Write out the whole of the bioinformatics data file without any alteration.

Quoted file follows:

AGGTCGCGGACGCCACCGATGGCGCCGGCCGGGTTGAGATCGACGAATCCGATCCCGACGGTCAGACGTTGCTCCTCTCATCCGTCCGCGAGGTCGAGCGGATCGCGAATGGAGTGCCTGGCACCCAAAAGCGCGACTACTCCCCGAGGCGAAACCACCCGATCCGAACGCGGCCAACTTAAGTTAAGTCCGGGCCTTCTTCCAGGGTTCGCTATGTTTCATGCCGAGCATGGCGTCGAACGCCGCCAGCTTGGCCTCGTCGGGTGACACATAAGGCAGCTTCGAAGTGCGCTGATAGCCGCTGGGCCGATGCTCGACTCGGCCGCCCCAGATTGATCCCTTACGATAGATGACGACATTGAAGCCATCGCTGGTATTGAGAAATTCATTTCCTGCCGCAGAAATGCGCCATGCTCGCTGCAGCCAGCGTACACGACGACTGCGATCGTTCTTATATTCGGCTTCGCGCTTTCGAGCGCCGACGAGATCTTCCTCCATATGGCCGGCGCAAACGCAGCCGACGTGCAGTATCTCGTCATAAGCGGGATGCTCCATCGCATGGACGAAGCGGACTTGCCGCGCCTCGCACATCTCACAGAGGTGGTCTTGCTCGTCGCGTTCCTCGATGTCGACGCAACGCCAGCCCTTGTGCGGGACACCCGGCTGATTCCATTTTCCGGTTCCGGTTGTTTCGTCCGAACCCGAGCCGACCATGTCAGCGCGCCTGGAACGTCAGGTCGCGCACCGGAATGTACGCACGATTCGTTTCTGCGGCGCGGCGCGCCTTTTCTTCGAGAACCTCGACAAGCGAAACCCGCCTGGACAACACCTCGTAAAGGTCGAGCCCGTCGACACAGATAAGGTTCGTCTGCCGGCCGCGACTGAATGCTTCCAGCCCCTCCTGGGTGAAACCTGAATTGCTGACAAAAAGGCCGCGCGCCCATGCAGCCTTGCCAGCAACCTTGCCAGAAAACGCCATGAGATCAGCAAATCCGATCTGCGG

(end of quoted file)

AGGTCGCGGACGCCACCGATGGCGCCGGCCGGGTTGAGATCGACGAATCCGATCCCGACGGTCAGACGTTGCTCCTCTCATCCGTCCGCGAGGTCGAGCGGATCGCGAATGGAGTGCCTGGCACCCAAAAGCGCGACTACTCCCCGAGGCGAAACCACCCGATCCGAACGCGGCCAACTTAAGTTAAGTCCGGGCCTTCTTCCAGGGTTCGCTATGTTTCATGCCGAGCATGGCGTCGAACGCCGCCAGCTTGGCCTCGTCGGGTGACACATAAGGCAGCTTCGAAGTGCGCTGATAGCCGCTGGGCCGATGCTCGACTCGGCCGCCCCAGATTGATCCCTTACGATAGATGACGACATTGAAGCCATCGCTGGTATTGAGAAATTCATTTCCTGCCGCAGAAATGCGCCATGCTCGCTGCAGCCAGCGTACACGACGACTGCGATCGTTCTTATATTCGGCTTCGCGCTTTCGAGCGCCGACGAGATCTTCCTCCATATGGCCGGCGCAAACGCAGCCGACGTGCAGTATCTCGTCATAAGCGGGATGCTCCATCGCATGGACGAAGCGGACTTGCCGCGCCTCGCACATCTCACAGAGGTGGTCTTGCTCGTCGCGTTCCTCGATGTCGACGCAACGCCAGCCCTTGTGCGGGACACCCGGCTGATTCCATTTTCCGGTTCCGGTTGTTTCGTCCGAACCCGAGCCGACCATGTCAGCGCGCCTGGAACGTCAGGTCGCGCACCGGAATGTACGCACGATTCGTTTCTGCGGCGCGGCGCGCCTTTTCTTCGAGAACCTCGACAAGCGAAACCCGCCTGGACAACACCTCGTAAAGGTCGAGCCCGTCGACACAGATAAGGTTCGTCTGCCGGCCGCGACTGAATGCTTCCAGCCCCTCCTGGGTGAAACCTGAATTGCTGACAAAAAGGCCGCGCGCCCATGCAGCCTTGCCAGCAACCTTGCCAGAAAACGCCATGAGATCAGCAAATCCGATCTGCGG